How do you feel when you are praised at home, at your place of work, or in your church for a job well done? How do you feel when you do excellent work at the office and your boss never thanks you or recognizes you for your achievement? You wonder whether you are invisible.
You know you matter to God. You hope that you are valued by those with whom you work or live. But you rarely hear those words which lift your spirits. In contrast there are others who really appreciate you. They shower you with praise and affirmation. They never take you for granted.
I worked with someone for many years. I did outstanding legal work. Not once did this person thank me for my contributions. In contrast I praised my co-worker countless times. Frankly, that hurt.
It was graduation day at Cy-Fair High School. The road was long getting there. After polio, I had spent a year in first grade at Hedgecroft Hospital. Next, I was a home-bound student for five years while I received physical therapy in the mornings five days a week. In the afternoons Dorothy Carlton came to my house. She taught me lessons. I did my homework assignments. She made sure I earned the gold stars she placed on my completed and graded papers.
Over the next six years at Dean Junior High and Cy-Fair High School I navigated the social and architectural challenges a wheelchair bound student faced. I had amazing support from my teachers, parents, and school administrators. I still had to do the work myself. Often, I was absent from school because of sickness. Repeated bouts of pneumonia. Four major orthopedic surgeries.
Without the praise of others, I would never have been at my graduation ceremony. I would never have had the courage to get out of my wheelchair and walk with my brother Charles across the stage to be handed the diploma.
Before entering the Auditorium, I was tired from standing so long. I leaned against a glass door to rest. One of my classmates opened the door. I fell backwards onto the floor. Charles lifted me to my feet and said, “Bubba, let me get you up. Let’s get going. It’s the day you’ve been waiting for.”
Charles held me by my right arm. We walked down the aisle together. It was not the most graceful march. I ignored the onlookers. At the end of the aisle, I stood in front of the five steps which led to the Stage.
Step by step Charles helped me up to the Stage. Looking to my left I saw T. S (“Sial”) Hancock, School Superintendent handing out diplomas. He saw me and smiled. As he stood holding my diploma, he never lost sight of me as I limped across the Stage. As Sial handed me the diploma he said, “Jack, I am so proud of you. I know how hard you’ve worked to earn this. Congratulations and good luck in your future.” Those words are still wringing in my ears. They were not silenced that night. Nor were they forgotten in 1996 when Sial graduated to God’s school of higher learning of heavenly and eternal love.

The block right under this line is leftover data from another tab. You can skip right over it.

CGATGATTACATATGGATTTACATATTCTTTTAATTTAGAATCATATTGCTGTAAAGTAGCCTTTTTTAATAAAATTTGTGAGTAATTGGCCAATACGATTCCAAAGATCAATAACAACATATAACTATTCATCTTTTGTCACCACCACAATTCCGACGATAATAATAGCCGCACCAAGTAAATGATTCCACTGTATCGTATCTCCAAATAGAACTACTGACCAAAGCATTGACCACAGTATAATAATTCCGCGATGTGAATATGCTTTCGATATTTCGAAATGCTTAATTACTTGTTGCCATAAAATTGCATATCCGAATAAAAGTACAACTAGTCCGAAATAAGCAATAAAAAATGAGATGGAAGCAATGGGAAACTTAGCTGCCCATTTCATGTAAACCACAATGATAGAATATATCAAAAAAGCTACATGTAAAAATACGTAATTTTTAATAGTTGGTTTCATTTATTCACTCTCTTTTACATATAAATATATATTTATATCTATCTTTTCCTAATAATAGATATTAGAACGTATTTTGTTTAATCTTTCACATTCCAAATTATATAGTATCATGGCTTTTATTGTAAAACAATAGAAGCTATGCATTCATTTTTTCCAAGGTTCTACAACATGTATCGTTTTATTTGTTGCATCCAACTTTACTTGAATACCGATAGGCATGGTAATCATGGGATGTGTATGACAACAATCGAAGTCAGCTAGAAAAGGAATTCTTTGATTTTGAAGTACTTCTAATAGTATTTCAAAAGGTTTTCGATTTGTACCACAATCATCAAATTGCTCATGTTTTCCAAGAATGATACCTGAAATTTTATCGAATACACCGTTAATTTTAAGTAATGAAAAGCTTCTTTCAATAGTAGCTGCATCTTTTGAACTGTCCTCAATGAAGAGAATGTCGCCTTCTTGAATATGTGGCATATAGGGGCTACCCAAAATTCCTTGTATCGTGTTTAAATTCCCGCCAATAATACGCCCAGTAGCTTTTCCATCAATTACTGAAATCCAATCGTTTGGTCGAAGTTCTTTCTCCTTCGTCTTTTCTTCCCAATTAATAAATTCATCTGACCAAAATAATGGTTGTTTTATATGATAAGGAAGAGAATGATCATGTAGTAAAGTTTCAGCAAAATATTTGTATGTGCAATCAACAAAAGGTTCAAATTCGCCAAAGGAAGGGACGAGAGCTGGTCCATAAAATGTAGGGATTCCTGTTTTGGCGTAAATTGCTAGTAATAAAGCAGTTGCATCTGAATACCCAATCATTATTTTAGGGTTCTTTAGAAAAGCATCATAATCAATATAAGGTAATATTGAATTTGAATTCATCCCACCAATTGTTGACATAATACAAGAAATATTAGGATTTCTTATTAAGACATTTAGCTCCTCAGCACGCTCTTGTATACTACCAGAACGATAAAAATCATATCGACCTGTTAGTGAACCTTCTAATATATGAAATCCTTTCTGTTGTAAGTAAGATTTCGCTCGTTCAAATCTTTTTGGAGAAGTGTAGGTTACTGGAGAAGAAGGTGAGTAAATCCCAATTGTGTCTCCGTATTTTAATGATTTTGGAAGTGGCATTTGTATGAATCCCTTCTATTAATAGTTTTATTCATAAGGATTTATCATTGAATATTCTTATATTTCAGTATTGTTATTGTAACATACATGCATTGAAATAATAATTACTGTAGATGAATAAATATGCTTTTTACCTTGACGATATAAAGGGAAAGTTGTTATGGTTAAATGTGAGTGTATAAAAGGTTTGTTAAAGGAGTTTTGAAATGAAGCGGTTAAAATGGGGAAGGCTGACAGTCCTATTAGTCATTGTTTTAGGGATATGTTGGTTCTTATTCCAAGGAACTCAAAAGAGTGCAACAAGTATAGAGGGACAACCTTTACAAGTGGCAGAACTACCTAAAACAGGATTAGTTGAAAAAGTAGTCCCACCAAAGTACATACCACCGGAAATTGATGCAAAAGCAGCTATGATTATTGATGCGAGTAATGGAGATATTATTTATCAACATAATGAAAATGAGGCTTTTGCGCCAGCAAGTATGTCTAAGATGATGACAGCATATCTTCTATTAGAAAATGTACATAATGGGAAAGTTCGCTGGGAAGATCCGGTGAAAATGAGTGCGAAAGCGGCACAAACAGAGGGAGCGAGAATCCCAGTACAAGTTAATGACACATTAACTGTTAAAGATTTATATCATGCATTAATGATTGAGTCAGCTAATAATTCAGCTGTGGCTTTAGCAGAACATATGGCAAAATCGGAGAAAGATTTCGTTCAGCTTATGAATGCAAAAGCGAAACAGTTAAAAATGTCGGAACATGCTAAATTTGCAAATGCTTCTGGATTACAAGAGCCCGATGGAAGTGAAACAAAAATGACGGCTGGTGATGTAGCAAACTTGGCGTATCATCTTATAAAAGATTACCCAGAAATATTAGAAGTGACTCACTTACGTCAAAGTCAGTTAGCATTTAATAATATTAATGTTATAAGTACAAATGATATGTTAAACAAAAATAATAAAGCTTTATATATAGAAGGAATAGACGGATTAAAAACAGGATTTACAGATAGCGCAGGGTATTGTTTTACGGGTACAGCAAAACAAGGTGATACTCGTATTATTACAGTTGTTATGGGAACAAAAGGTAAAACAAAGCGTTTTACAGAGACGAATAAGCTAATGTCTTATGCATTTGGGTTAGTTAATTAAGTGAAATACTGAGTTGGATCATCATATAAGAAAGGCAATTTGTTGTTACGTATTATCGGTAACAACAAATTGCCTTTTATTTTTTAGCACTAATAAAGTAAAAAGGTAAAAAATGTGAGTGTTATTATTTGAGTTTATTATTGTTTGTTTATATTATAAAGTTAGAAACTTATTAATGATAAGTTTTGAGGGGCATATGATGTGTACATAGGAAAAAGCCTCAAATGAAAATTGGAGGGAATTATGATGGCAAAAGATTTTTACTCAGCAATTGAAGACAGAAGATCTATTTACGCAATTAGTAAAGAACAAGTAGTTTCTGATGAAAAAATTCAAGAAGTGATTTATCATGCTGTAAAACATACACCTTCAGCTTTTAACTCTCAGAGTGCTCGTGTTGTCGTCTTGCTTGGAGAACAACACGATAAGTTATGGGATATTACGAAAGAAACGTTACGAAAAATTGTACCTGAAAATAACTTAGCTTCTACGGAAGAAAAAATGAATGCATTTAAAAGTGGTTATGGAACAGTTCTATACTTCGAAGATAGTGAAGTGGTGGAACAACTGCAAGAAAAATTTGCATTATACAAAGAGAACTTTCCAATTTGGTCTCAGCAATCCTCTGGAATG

I was proud of my Cy-Fair diploma. Yet, that diploma has had far less significance in my life than the impact of Sial’s praise and acknowledgement. The fact that he valued me increased my self-worth. Sial’s words have encouraged me every day to believe in myself, to pursue my dreams, to ignore those who were my doubters, and to affirm that my example will help others do the same.
In many ways Sial’s words were God’s way of saying to me, “My son, you are as important to me as any other of my children. I have a special purpose for you every day on Earth.”
God has spoken in Scripture as to the importance of praise.
Let not the wise man boast in his wisdom, let not the mighty man boast in his might, let not the rich man boast in his riches, but let him who boasts boast in this, that he understands and knows me, that I am the LORD who practices steadfast love, justice, and righteousness in the earth. For in these things I delight, declares the LORD.
Let us pray.
Dear God, I have been taught to always praise You. I know that I serve You when I praise someone else for Your sake. In Your name.
God, please help me find ways and opportunities to praise others as an example of common kindness You showed the world. Whether sinner or saint, You set an example for me to be like You. I can honor and glorify You by acknowledging the worth and value in others.
God, help me praise others who are different than me, even others who are not Christian but are Christ-like. I know I will be rewarded by You when I find ways to praise others. By applauding them for doing something good in the strength and gifts You gave them.
Last, God, may I not be blind to the light which shines in others. When I see and praise their good works, I praise You. I see You. I affirm You and Your presence in all things and in all people.
If you think Jack’s prayer helps you or will help someone you know, please forward it to them. Jack may never make millions selling books or writing prayers, but spreading God’s good news to others is reward enough for him.
Ann Boland, Jack’s Publicist